The impact of COVID-19 on the Plant Disease Diagnostics Clinic (PDDC) and the services that the clinic provides has continued to evolve. As of March 28, 2020, and until further notice, the PDDC is no longer accepting physical samples for diagnoses, and clinic staff members are restricted to working from home. Nonetheless, I and the other staff at the PDDC are committed to the providing the best possible services that we can to our clients given these restrictions.
While submitting physical samples is not possible, the PDDC is still accpting digital photos for diagnosis. In this month’s PDDC web article, I would like to provide pointers on what sorts of pictures you should take to optimze the possibility I will be able to make as accurate a diagnosis as possible, options for getting the photos to the PDDC and what you can expect after your submission.
What kinds of pictures should I take?
Take lots of pictures
Err on the side of taking too many photos. The more photos you send me, the more likely I will see something that will lead me to an accurate diagnosis.
Take a variety of pictures
These should include:
These sorts of photos show how your diseased plant is situated in your yard relative to other plants, buildings, driveways, sidewalks, etc. They can often provide clues on environmental factors that may be contributing to the disease problem you are seeing.
Whole plant shots
These photos will show the distribution of symptoms on the plant. Are the symptoms in just one area? Are they scattered throughout the plant? Is the entire plant affected?
Close up shots
Take pictures of affected leaves (both tops and bottoms), branches, roots, fruits or any other affected plant part. I need to look for symptoms (e.g., leaf spots, cankers, discolorations, growth distortions, etc.), as well as signs of pathogens (e.g., fungal sporulation) that can help me with my diagnosis.
Take high quality pictures
This means taking:
High resolution photos
The higher the resolution, the better I will be able to increase the size of the picture and still see lots of detail. The more detail I can see, the more likely I will be able to figure out what’s going on.
Crisp, non-fuzzy photos
If a picture is fuzzy, I won’t be able to see much or tell you much.
How do I get my pictures to the PDDC?
This is typically the easiest way to submit photos. Use firstname.lastname@example.org for emailing.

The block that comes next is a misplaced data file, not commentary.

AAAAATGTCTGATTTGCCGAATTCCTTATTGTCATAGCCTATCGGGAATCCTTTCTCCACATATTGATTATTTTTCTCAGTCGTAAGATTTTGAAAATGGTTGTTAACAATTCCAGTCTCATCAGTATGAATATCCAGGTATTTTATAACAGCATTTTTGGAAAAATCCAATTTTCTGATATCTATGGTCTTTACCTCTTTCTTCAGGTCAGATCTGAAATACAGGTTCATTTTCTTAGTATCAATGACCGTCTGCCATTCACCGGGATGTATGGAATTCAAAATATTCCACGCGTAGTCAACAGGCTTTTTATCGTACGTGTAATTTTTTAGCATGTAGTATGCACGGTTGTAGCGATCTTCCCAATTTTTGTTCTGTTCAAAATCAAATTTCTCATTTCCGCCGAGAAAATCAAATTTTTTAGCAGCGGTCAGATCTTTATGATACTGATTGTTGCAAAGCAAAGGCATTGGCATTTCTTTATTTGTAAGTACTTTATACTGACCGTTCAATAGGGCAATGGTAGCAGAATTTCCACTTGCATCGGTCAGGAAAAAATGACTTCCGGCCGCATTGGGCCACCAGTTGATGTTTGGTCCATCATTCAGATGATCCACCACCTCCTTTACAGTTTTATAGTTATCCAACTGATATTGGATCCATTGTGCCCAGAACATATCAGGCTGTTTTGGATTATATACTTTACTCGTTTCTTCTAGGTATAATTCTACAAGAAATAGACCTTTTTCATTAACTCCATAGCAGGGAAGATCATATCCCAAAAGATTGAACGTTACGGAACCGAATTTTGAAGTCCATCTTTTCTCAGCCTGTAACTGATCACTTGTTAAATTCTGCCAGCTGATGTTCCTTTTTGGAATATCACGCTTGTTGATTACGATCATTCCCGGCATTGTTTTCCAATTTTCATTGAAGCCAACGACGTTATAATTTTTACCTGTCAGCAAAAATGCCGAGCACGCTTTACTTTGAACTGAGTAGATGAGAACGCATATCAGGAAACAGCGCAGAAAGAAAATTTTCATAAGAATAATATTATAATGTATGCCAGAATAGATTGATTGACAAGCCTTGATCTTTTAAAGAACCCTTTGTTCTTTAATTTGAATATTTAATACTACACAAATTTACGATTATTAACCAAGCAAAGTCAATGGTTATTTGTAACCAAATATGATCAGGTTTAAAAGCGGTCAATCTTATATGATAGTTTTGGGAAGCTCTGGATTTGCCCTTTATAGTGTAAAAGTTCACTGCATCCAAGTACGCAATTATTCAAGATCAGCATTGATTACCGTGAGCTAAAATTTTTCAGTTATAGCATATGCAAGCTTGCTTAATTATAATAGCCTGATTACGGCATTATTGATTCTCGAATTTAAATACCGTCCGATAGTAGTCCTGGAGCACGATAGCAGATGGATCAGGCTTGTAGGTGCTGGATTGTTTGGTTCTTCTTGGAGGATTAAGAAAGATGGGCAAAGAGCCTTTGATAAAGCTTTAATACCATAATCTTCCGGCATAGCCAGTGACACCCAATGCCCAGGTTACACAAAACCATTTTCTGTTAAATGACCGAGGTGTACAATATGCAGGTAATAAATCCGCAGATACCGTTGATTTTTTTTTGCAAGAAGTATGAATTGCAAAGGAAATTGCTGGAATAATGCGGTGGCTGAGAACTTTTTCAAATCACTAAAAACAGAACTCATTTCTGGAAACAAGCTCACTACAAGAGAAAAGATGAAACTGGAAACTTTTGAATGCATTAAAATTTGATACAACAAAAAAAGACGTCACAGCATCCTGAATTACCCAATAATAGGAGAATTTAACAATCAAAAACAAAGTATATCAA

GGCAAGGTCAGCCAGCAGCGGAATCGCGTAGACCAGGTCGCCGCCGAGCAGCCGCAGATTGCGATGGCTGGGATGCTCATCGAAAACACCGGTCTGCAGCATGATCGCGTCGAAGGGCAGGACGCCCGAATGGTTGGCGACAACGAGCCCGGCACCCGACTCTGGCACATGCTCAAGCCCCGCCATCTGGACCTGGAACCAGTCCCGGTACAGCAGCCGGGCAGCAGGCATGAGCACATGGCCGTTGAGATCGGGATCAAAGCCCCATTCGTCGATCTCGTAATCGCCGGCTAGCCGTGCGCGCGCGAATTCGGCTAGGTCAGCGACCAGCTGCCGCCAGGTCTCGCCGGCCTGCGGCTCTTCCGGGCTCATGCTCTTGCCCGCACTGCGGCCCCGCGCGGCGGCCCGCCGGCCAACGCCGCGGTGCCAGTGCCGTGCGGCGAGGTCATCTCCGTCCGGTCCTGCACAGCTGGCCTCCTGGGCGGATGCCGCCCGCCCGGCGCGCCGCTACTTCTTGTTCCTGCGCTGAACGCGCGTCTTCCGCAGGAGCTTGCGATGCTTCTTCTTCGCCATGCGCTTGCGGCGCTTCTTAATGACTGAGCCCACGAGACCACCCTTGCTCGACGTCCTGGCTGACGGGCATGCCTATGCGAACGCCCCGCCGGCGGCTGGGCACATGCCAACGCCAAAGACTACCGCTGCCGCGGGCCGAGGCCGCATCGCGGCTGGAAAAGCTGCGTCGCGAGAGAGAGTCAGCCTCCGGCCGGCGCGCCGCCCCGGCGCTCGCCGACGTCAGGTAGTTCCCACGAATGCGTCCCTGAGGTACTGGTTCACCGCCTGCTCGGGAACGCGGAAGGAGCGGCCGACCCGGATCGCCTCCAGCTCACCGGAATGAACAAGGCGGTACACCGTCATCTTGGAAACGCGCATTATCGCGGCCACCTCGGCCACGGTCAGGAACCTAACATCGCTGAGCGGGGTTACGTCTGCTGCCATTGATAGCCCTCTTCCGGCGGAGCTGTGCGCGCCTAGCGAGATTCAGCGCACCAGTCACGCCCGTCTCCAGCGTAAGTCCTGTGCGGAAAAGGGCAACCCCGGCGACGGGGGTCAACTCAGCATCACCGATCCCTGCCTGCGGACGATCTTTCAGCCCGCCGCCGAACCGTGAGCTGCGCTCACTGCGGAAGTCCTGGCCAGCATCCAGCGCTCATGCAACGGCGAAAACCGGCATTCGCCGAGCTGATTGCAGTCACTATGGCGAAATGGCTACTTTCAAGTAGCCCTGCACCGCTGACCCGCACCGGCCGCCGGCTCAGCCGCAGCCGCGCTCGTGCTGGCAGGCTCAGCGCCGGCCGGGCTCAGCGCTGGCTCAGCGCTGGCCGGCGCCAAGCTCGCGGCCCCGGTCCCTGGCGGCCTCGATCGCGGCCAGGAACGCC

The PDDC website
You will now find links on the PPDC website (on the main page, “Sample Collection and Submission” page and “Service and Fees” page) to a “Digital Diagnosis” form. Fill out the form, upload your photos and click on “Submit”.
If email or submission via the PDDC website are not options for you, feel free to call me at (608) 262-2863. After we talk, if you need to submit photos, I can provide you a cell phone number where you can send your photos via text message.
What can I expect when I submit my photos?
A prompt response
I try to respond to phone and email inquiries within 24 hours.
The best diagnosis that I can provide
I have always maintained that looking at photos is not the best way to diagnose plant diseases. That said, I will provide you with my best interpretation of what may be happening to your plants based on photos that you provide.
Where possible, I will provide suggestions on how you can mitigate the problem that you are seeing and prevent it from happening in the future.
Any follow-up you may need
My door (well, actually my email and phone at this point) is always open if you need additional consultations after I provide my diagnosis.
It is my commitment to provide you with the best possible service under our current circumstances. Please do not hesitate to contact me at (608) 262-2863 or email@example.com if you think I might be able to help you. Also check out the PPDC website for online resources (e.g., University of Wisconsin Garden Facts, Wisconsin Disease Almanac, monthly web articles). And feel free to follow my clinic updates on Twitter or Facebook (@UWPDDC).
Be safe and stay healthy everyone!
P.S.: Bonus points if you know the origin of the title of this month’s article.